At the beginning of every June, Israelis mark the anniversaries of the outbreaks of two major wars: the Six-Day War and the first Lebanon war. The 30th anniversary of the latter was marked this week. The three-decade mark shunts aside somewhat the memory of the earlier war, but the two - like the Yom Kippur War that fell between them - are intertwined.
It should be recalled that one of the first Lebanon war's amorphous goals, according to then-Prime Minister Menachem Begin, was to heal the trauma of the Yom Kippur War. Even the date on which the 1982 war of choice started - almost the exact day of the month that the Six-Day War began - seemed to be linked, consciously or unconsciously, to that great, redeeming victory. It was a victory "fast, strong and elegant" that since 1967 has never ceased to mesmerize Israel and its leaders and cause them to long for its return.
It goes without saying that that same sweeping victory was never recreated in any of the operations or wars that came afterward. Moreover, films and recordings from the first Lebanon war that are now being released provide further documentation of that grand march of folly: a march that went on for 18 years and brought about another war, the Second Lebanon War, at the end of which we found ourselves in a worse diplomatic, military and strategic situation than before it began, with a pro-Iranian organization sitting in Lebanon and all of Israel within range of its missiles.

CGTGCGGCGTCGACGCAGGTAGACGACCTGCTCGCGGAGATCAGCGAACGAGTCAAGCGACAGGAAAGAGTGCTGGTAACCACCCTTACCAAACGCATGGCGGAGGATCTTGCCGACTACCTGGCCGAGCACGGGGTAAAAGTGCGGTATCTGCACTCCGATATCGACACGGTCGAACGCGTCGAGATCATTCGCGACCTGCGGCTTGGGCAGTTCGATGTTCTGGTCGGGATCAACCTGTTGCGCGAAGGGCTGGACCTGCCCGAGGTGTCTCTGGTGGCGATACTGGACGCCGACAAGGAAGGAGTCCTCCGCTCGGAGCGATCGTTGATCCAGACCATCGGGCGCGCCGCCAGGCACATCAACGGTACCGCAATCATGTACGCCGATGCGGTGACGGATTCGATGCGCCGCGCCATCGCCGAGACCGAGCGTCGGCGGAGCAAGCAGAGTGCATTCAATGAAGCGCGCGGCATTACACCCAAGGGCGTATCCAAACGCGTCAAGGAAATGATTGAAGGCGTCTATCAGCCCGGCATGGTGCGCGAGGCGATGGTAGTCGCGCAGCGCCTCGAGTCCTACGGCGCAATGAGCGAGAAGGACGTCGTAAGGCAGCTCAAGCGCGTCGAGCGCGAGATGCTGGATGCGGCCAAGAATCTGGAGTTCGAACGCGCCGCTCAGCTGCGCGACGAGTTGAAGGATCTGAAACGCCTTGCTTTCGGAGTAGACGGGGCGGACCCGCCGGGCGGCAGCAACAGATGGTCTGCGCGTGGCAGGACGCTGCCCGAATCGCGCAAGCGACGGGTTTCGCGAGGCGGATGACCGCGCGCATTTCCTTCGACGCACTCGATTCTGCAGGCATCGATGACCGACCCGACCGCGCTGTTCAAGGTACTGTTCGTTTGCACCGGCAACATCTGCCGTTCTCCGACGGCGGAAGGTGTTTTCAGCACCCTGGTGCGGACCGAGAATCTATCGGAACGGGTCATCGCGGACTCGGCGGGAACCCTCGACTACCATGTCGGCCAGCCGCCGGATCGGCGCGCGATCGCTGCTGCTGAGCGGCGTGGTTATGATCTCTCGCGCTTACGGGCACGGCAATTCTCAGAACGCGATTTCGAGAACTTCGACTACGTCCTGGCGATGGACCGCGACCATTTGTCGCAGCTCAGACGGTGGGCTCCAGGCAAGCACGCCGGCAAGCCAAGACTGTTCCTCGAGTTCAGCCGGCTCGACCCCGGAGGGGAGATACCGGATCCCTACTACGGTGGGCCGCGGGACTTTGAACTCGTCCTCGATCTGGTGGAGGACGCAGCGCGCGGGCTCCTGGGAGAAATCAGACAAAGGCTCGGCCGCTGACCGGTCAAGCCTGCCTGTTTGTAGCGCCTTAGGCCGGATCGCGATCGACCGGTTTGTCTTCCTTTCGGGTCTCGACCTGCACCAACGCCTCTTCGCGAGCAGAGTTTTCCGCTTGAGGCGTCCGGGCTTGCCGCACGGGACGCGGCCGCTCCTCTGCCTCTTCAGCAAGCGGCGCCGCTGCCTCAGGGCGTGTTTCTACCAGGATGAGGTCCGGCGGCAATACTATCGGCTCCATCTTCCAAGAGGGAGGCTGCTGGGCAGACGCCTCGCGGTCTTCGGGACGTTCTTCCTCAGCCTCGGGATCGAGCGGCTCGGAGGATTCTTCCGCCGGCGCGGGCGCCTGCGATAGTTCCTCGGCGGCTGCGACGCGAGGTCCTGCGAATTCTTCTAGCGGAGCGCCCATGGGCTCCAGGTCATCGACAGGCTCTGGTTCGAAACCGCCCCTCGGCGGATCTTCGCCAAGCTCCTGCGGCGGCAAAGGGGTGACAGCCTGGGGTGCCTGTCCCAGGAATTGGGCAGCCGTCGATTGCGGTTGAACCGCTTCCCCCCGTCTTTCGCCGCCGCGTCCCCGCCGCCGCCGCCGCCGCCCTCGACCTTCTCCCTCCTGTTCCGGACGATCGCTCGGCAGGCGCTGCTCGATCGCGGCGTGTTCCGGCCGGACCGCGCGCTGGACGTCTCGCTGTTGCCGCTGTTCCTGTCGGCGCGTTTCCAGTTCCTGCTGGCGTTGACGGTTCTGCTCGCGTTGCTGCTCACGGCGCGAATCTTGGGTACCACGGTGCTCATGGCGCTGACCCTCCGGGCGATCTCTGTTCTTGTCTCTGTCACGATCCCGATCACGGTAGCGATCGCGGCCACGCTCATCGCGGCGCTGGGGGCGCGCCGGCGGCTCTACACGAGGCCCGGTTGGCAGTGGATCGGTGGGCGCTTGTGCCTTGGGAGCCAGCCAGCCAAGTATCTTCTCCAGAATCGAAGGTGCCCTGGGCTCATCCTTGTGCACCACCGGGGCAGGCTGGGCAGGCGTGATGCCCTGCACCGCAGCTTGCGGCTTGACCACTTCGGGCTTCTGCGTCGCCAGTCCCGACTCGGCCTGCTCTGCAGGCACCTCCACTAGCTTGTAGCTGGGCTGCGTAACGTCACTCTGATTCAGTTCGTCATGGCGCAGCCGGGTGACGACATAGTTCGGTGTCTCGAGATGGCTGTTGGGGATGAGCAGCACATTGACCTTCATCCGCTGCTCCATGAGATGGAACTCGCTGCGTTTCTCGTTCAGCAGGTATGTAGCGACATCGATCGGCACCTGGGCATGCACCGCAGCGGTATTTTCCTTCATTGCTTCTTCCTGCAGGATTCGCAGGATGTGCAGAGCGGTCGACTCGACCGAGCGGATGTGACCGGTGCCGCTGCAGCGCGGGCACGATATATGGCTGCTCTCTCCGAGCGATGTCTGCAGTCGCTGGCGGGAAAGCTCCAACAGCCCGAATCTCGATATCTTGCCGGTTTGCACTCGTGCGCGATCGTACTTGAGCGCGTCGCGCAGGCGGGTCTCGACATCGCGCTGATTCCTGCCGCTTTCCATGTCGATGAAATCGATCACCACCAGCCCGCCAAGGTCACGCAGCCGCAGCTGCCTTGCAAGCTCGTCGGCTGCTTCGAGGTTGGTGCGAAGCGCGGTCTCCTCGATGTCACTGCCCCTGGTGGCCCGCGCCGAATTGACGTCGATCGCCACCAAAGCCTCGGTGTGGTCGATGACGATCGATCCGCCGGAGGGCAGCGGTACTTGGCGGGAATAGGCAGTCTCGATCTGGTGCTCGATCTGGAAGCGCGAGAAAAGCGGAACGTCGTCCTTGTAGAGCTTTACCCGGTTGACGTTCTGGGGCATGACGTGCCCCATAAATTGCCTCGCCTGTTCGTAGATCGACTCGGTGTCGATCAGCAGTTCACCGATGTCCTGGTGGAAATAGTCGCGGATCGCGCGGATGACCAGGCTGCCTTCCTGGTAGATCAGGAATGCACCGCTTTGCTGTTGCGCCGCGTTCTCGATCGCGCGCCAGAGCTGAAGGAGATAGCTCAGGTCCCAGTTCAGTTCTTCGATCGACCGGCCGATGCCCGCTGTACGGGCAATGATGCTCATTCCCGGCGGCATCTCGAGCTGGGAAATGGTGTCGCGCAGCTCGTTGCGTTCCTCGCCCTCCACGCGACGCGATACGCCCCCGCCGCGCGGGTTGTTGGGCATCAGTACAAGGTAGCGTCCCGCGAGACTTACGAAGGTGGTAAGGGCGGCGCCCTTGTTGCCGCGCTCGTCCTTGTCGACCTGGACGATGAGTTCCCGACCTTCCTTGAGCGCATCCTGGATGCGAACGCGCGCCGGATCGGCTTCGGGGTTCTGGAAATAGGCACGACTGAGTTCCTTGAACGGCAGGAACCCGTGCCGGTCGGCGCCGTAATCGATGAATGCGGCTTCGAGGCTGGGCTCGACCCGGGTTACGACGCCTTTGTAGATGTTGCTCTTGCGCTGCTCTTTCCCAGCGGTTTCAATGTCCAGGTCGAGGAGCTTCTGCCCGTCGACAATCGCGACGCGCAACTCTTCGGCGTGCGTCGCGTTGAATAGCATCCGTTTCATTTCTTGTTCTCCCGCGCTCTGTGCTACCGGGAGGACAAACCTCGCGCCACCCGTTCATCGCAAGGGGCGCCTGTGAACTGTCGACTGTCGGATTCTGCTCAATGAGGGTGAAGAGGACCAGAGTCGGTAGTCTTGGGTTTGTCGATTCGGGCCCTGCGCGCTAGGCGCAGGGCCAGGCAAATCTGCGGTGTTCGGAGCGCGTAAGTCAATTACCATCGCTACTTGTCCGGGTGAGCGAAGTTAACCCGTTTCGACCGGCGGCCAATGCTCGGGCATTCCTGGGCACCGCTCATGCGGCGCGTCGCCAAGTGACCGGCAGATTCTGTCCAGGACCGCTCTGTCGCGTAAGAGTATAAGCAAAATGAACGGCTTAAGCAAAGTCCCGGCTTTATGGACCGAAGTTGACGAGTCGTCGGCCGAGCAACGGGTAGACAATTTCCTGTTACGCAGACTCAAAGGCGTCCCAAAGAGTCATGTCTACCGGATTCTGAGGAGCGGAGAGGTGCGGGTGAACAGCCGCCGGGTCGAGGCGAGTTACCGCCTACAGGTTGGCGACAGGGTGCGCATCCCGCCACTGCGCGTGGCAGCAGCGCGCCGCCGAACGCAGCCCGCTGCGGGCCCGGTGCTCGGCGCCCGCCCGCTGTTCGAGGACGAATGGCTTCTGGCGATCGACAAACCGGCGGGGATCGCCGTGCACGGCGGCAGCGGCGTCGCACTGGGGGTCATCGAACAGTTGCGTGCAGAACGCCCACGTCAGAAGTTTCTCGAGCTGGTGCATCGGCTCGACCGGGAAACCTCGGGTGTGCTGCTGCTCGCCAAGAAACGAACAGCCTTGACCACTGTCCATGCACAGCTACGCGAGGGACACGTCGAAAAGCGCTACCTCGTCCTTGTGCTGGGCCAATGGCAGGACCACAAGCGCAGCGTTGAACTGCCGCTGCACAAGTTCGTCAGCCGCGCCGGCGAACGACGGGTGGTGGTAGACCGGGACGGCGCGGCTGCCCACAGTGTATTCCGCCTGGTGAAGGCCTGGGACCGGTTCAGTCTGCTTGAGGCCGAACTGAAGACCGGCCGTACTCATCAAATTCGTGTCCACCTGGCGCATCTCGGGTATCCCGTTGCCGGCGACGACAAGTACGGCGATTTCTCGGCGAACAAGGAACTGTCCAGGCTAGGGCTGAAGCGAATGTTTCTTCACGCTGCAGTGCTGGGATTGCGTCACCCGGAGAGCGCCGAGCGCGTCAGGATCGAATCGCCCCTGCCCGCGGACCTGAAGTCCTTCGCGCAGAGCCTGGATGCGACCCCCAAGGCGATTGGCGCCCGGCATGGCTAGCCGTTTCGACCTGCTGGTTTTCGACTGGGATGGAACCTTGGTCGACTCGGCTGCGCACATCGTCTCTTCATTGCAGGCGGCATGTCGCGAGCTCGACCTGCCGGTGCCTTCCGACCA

It suffices to recall the long-term failures and complications of the first Lebanon war, and the damage from the operations and wars that came afterward, to wean us from the longing for a lightning-quick operation, a glorious military campaign that would solve all our problems in one fell swoop.
Israel needs all the military power it can muster, but the use of force must be wise and cautious, and a last resort. Experience proves that Israel was severely burned every time it got trigger-happy. But the deliberate diplomatic freeze and our demonstrative readiness for war even today, along with the almost messianic longings for an "attack on Iran," shows that we have not yet been weaned from this old, bad habit.
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